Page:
I notice the concom went out of its way to tag the one harasser they do acknowledge as a “fan”. This matches previous reports I’ve gotten, that a certain element of the World Fantasy Convention movement wants to keep us vile filthy “fans” from contaminating their professional highnesses with our plebian presences.
(Nice to see you at ICON this weekend, Jim, among us lesser beings.)
Jim C. Hines
November 20, 2013 @ 7:29 pm
And from what I’ve read, the individual in question was actually a pro, not a fan. Oops!
Michael J. "Orange Mike" Lowrey
November 20, 2013 @ 7:54 pm
Why am I not surprised?
November 21, 2013 @ 12:22 am
If we wait around until “someone” writes a harassment policy for fandom it’ll never happen. So, let’s take some time to write one for future reference. Where is a good place to start? With an existing company policy? Anyone have any suggestions? I’ve never written one and don’t know where to start.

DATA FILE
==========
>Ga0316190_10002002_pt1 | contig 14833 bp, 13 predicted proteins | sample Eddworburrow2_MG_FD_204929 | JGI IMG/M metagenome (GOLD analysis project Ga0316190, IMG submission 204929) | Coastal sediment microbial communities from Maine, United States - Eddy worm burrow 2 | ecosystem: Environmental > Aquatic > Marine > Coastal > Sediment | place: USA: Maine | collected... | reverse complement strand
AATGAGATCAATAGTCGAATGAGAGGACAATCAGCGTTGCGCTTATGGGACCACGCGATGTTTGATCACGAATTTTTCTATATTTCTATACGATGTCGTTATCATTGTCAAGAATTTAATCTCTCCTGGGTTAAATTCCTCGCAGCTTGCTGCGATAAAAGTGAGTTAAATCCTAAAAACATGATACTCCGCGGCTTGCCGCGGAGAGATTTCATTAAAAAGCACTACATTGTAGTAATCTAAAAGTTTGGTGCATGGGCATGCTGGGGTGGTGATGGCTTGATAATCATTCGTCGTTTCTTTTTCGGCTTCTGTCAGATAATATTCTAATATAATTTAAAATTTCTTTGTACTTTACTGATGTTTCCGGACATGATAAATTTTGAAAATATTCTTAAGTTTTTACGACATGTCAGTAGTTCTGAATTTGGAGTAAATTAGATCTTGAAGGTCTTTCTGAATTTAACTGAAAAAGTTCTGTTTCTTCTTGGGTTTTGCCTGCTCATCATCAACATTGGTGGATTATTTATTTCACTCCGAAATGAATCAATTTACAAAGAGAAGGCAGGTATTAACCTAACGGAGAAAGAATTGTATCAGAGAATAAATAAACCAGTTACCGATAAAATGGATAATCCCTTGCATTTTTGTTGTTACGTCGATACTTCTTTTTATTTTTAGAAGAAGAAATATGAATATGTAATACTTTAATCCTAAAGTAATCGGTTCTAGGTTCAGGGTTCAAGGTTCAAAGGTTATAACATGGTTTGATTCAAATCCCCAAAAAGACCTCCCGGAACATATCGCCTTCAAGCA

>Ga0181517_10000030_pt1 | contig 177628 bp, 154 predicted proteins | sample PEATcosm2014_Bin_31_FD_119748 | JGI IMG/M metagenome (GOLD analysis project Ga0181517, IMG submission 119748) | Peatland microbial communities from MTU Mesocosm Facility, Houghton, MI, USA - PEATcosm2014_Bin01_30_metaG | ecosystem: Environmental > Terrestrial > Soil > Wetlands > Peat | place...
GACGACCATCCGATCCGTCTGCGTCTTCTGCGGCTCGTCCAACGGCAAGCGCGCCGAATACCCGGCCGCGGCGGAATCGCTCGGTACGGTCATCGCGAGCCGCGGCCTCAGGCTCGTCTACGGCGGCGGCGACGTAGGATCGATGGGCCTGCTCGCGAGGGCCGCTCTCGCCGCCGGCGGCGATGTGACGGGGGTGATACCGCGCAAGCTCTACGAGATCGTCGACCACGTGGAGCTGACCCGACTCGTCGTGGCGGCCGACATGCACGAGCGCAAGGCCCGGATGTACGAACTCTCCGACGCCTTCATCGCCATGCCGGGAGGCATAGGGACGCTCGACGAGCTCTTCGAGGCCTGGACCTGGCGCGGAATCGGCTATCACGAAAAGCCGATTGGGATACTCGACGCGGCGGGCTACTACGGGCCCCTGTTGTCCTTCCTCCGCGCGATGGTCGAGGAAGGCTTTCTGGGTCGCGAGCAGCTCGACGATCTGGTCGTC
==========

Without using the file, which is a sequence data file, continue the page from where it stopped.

November 21, 2013 @ 8:54 am
Here’s an example from the Geek Feminism wiki that is often referenced as a good starting point.
November 21, 2013 @ 9:20 am
The fact that someone uses the excuse that “this event is professional so no harassment happens here!” seriously sticks in my craw. Harassment can happen at any gatherings, regardless of size, type, style, or make-up…even extremely professional ones like career/work-related conferences. Professional settings don’t always deter the real troublemakers. I’m going to be fuming about that lie for a while.
Through the Looking Glass - The Retrospective Thingumajig
November 21, 2013 @ 10:21 am
[…] found out that there had been harassment and other not-lovely things at the con. Jim C. Hines has a roundup of all the relevant posts. I didn’t notice […]
November 21, 2013 @ 10:43 am